Character Education

I’m always uncomfortable with personal accusations in our education debate, and they come from both “sides." For instance, I don’t like hearing accusations that market-based reformers are “profiteers." The implication is that these people seek to dismantle or otherwise alter the public education system for their own economic advantage.

It’s true that a significant proportion of market-based reformers support various forms of privatization, such as vouchers, and that this support is in part based on the power of competition and the profit motive to increase efficiency. It’s also true that there are some who stand to profit personally off certain policy changes. But the overwhelming majority of people on the “reform side” have no financial skin in the game, and even those who do might actually still care about education and children. You can and should disagree with them, if you’re so inclined, but accusing them of being motivated solely by personal financial gain, or even implying as much, could well be unfair, but, more importantly, it contributes nothing of substance to the debate.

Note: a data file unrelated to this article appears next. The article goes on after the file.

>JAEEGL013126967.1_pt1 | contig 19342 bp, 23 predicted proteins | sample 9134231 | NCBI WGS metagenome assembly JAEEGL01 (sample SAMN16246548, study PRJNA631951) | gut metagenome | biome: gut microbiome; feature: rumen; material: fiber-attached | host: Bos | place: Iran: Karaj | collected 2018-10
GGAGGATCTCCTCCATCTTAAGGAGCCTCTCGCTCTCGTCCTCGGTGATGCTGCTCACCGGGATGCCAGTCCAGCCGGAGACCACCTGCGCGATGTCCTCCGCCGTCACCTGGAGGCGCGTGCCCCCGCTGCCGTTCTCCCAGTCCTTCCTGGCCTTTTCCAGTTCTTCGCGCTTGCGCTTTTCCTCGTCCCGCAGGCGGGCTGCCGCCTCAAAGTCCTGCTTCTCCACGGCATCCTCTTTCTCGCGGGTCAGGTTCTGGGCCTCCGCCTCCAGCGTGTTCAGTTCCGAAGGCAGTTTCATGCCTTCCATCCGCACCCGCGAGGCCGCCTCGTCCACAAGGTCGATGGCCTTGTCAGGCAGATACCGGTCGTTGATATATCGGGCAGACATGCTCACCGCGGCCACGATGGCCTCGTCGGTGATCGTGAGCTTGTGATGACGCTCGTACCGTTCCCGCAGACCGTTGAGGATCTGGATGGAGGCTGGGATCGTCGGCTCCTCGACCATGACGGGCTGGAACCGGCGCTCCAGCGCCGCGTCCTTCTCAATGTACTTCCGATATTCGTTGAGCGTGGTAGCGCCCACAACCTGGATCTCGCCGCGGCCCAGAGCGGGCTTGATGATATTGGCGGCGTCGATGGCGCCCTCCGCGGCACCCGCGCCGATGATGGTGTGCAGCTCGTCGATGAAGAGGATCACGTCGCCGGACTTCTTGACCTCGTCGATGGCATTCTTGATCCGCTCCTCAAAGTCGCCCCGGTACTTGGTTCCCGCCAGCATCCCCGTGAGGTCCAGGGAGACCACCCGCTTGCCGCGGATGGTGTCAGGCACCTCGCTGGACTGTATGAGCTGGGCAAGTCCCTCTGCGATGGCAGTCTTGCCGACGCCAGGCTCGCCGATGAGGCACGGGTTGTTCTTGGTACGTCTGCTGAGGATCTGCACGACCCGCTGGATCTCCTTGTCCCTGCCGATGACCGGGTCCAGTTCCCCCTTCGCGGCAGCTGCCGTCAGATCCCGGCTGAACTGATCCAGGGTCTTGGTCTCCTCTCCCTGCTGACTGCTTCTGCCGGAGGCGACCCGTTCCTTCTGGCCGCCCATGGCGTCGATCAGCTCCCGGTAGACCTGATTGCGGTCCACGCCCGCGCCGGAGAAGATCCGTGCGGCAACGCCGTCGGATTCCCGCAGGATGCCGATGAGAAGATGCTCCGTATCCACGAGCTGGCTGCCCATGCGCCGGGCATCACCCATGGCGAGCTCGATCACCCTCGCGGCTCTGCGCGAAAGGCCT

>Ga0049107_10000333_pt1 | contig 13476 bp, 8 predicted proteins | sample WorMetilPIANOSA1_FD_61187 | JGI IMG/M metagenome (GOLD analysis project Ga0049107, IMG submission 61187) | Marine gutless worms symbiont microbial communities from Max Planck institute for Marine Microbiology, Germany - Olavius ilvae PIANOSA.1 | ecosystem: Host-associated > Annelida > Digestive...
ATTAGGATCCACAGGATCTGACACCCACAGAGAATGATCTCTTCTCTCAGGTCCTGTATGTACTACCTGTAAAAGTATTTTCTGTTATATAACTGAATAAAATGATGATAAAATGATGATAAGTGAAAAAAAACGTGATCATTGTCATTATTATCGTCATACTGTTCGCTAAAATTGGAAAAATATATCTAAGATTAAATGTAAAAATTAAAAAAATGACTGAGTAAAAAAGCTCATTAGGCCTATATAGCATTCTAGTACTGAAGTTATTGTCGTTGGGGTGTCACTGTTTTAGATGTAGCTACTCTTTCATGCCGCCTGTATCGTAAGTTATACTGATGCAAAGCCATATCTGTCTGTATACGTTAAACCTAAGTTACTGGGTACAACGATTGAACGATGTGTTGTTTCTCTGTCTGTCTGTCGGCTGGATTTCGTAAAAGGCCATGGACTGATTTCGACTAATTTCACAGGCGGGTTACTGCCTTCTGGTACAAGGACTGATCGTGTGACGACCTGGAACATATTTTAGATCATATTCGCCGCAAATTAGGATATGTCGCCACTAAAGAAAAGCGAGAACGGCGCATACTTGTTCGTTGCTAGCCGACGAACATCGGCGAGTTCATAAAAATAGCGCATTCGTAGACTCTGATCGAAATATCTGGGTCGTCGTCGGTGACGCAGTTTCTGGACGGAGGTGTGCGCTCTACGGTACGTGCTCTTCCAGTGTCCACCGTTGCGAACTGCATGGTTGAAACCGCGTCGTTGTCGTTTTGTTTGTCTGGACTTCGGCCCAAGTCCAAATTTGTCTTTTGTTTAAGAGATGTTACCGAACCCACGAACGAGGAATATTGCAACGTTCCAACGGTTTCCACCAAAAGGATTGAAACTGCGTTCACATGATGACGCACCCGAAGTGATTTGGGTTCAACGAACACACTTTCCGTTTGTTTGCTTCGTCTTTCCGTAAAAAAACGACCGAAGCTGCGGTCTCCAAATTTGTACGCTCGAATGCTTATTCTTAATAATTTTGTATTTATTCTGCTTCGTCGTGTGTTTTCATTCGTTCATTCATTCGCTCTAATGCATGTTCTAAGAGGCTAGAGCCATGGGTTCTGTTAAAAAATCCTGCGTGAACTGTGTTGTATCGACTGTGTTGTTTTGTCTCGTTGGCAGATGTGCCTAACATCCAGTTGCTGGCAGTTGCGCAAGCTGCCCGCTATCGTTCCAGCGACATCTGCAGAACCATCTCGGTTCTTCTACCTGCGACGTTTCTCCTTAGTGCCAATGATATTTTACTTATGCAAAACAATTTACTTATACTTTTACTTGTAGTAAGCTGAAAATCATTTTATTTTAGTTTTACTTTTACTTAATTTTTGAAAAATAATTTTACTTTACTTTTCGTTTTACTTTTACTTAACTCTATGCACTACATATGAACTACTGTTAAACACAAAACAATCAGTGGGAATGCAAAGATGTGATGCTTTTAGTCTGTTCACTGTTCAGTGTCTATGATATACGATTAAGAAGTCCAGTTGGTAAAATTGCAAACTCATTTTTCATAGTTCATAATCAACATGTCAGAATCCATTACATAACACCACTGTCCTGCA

On the flip side of that coin, however, is the endlessly-repeated “we care about children, not adults” narrative. This little nugget is a common message from the market-based reform crowd. Most recently, Ben Austin, head of a pro-charter school group, was on a panel at NBC’s Education Nation, and repeated the talking point several times. In fact, there’s now a small confederation of advocacy groups nominally based on the “children over adults” accusation – Students First, Stand for Children, etc.

When you ask people who use this talking point whether they actually believe that people who disagree with them on policy don’t care about children, they’ll say no. But they’ll typically point out that teachers’ salaries are not usually tied to student performance, or they’ll tell some story about how they used to go to school board meetings in which the word “students” never came up, or how teacher contracts never mention the welfare of students.